3.5.5 Reactions of Inorganic Compounds in Aqueous Solution - Substitution reactions


Students should:
  • understand that the ligands NH3 and H2O are similar in size and are uncharged, and that ligand exchange occurs without change of co-ordination number (e.g. Co2+ and Cr3+)
  • know that substitution may be incomplete (e.g. the formation of [Cu(NH3)4(H2O)2]2+)
  • understand that the Cl- ligand is larger than these uncharged ligands and that ligand exchange can involve a change of co-ordination number (e.g. Co2+ and Cu2+)
  • know that substitution of unidentate ligand with a bidentate or a multidentate ligand leads to a more stable complex understand this chelate effect in terms of a positive entropy change in these reactions

Ligand exchange

This means that one ligand replaces another in a transition metal complex. Although the transition metal complex ion is stable the metal ion itself is still attracted to surrounding ligand species. If they are in a large enough concentration, or reactive enough then there is possibility of exchange.

The ease with which a transition metal loses hold of a ligand is called its lability. A labile ligand is easily lost.

In aqueous solution the number of water ligands is in huge excess and as one water ligand is indistinguishable from another, there is no overall effect of ligand exchange.

However, in ammonia solution, for example, the ammonia molecules can exchange positions with water ligands providing the ammonia is in high enough concentration. This happens with chromium(III) aqueous ions, which can exchange up to 6 water ligands with ammonia ligands.

This can be studied using colorimetry, as each species has a slighly different colour, and hence absorption, at a particular wavelength.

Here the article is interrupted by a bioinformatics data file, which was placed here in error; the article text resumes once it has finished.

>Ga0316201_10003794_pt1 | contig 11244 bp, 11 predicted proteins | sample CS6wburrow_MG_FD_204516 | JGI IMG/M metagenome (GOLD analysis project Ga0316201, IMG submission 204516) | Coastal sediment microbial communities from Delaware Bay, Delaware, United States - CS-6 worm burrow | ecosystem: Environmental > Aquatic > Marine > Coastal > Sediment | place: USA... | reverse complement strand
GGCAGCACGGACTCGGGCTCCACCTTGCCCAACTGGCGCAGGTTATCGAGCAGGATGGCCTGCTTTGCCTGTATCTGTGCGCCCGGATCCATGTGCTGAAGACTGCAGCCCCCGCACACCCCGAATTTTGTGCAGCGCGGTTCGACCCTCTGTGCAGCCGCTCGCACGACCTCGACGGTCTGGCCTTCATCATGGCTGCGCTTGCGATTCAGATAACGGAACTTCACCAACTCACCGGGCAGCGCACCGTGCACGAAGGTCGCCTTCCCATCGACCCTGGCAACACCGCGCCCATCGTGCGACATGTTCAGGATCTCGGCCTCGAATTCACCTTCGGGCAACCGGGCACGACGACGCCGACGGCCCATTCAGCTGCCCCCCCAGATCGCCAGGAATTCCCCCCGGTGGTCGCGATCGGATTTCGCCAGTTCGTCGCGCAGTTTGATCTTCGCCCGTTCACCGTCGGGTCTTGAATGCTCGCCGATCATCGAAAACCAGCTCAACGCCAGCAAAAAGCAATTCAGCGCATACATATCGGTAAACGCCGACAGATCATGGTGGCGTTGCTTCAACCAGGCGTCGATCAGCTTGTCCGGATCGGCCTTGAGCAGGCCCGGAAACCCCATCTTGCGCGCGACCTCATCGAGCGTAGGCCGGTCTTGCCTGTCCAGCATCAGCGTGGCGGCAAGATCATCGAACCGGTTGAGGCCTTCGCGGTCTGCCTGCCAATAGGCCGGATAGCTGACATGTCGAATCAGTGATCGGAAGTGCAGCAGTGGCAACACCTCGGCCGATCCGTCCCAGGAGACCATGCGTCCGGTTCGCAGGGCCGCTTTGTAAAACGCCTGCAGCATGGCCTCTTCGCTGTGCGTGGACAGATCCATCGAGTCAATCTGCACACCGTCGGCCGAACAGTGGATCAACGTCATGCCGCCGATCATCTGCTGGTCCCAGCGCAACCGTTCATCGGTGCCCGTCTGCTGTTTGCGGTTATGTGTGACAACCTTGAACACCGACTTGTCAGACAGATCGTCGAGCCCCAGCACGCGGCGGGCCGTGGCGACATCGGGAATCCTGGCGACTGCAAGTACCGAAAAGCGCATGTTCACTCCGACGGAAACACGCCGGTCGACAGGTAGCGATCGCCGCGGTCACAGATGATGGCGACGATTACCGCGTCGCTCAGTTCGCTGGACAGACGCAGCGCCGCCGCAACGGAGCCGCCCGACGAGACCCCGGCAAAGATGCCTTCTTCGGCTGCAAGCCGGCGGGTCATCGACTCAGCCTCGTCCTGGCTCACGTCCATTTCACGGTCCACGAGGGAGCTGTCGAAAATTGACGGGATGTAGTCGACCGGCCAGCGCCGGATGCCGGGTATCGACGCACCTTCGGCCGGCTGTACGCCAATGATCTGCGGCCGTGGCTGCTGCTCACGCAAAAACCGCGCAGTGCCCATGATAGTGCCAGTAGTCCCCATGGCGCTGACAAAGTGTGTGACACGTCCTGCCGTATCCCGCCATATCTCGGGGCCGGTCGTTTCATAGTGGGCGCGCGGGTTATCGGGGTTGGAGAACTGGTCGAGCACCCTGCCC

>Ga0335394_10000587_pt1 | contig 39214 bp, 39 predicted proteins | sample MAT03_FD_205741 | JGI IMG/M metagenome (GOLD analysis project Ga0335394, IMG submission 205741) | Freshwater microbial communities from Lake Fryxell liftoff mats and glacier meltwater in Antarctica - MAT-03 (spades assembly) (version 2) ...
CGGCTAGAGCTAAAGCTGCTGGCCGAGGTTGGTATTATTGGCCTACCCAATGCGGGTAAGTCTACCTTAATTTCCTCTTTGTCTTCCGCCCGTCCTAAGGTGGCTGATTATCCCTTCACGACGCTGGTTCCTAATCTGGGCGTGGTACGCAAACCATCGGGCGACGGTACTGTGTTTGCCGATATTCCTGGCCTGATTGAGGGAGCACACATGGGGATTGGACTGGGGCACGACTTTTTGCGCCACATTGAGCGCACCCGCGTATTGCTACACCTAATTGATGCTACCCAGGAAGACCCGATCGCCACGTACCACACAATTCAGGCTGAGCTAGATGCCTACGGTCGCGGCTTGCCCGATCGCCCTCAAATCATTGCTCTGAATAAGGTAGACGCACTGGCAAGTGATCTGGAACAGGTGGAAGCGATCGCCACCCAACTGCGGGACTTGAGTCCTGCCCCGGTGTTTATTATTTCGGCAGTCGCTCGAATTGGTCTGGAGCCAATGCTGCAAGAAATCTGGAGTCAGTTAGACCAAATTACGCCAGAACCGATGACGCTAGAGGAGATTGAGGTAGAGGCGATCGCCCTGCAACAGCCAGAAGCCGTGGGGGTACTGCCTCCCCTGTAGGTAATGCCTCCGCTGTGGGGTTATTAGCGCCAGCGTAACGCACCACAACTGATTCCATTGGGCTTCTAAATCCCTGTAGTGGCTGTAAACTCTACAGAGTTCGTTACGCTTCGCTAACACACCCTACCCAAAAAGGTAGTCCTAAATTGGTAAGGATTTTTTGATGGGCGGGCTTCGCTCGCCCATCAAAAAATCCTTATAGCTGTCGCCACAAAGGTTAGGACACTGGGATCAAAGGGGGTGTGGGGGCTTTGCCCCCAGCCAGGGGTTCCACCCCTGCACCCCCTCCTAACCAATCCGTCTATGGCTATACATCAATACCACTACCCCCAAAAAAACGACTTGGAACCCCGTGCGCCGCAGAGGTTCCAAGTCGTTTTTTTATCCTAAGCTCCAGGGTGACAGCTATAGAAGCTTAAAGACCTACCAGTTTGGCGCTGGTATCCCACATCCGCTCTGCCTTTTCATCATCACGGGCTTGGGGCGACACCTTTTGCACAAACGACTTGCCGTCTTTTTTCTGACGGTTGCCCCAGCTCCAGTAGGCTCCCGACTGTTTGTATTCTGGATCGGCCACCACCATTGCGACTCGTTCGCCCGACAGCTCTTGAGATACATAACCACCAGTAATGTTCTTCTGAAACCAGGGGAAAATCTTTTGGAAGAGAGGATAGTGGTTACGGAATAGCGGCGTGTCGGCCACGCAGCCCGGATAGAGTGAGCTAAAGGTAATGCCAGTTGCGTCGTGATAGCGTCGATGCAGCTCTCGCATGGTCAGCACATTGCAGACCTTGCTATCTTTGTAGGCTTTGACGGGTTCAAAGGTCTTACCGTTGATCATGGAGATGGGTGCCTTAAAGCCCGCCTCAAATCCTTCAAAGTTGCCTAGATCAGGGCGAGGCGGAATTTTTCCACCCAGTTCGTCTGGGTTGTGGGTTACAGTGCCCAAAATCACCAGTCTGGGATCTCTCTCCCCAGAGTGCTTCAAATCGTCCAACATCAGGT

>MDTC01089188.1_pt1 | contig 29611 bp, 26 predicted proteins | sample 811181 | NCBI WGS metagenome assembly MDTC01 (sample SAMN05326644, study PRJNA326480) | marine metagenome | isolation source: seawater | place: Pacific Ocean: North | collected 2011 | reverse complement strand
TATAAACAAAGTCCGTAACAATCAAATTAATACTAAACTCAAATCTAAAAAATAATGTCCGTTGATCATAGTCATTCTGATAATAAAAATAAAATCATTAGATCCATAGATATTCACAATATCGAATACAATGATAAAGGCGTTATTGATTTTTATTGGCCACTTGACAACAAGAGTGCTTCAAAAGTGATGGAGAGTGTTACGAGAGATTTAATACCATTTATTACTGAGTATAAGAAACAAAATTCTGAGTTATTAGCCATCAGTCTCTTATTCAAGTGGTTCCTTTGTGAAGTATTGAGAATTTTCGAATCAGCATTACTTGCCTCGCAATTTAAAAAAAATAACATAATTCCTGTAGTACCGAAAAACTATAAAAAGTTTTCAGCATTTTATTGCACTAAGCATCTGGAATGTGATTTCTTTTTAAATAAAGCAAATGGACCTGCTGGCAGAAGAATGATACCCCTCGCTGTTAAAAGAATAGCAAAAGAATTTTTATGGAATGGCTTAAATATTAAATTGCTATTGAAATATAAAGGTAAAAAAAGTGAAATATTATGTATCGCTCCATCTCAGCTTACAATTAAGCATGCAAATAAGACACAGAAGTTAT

Coordination number

This is the number of attachments made to the central transition metal atom. The coordination number is determined by the size of the ligand particles. The larger the ligand the fewer can fit around the central metal ion.

Ammonia and water molecules are about the same size and so maintain the octahedral arrangement (coordination number = 6), regardless of ligand exchange.

Chloride ligands, however, are much larger and fit around the central transition metal ion in a tetrahedral arrangement (coordination number = 4). Hence, ligand replacement of water by chloride ions produces a change in geometry, coordination number and overall charge.

If a cobalt(II) aqueous solution has concentrated hydrochloric acid added, there is a change from a red solution to a deep blue solution:

[Co(H2O)6]2+ + 4Cl- [CoCl4]2- + 6H2O


Chelating ligands

A chelating ligand is one that forms more than one attachment to the central transition metal atom/ion. Such ligands are said to be polydentate = many teeth.

Bidentate ligands include ethanediamine, H2NCH2CH2NH2

As the polydentate ligand has to organise its atoms into rings (ligand - transition metal - ligand), the ideal situation is to have unstrained rings of 5 or six bonds. Ethanediamine fulfils this requirement.

Multidentate ligands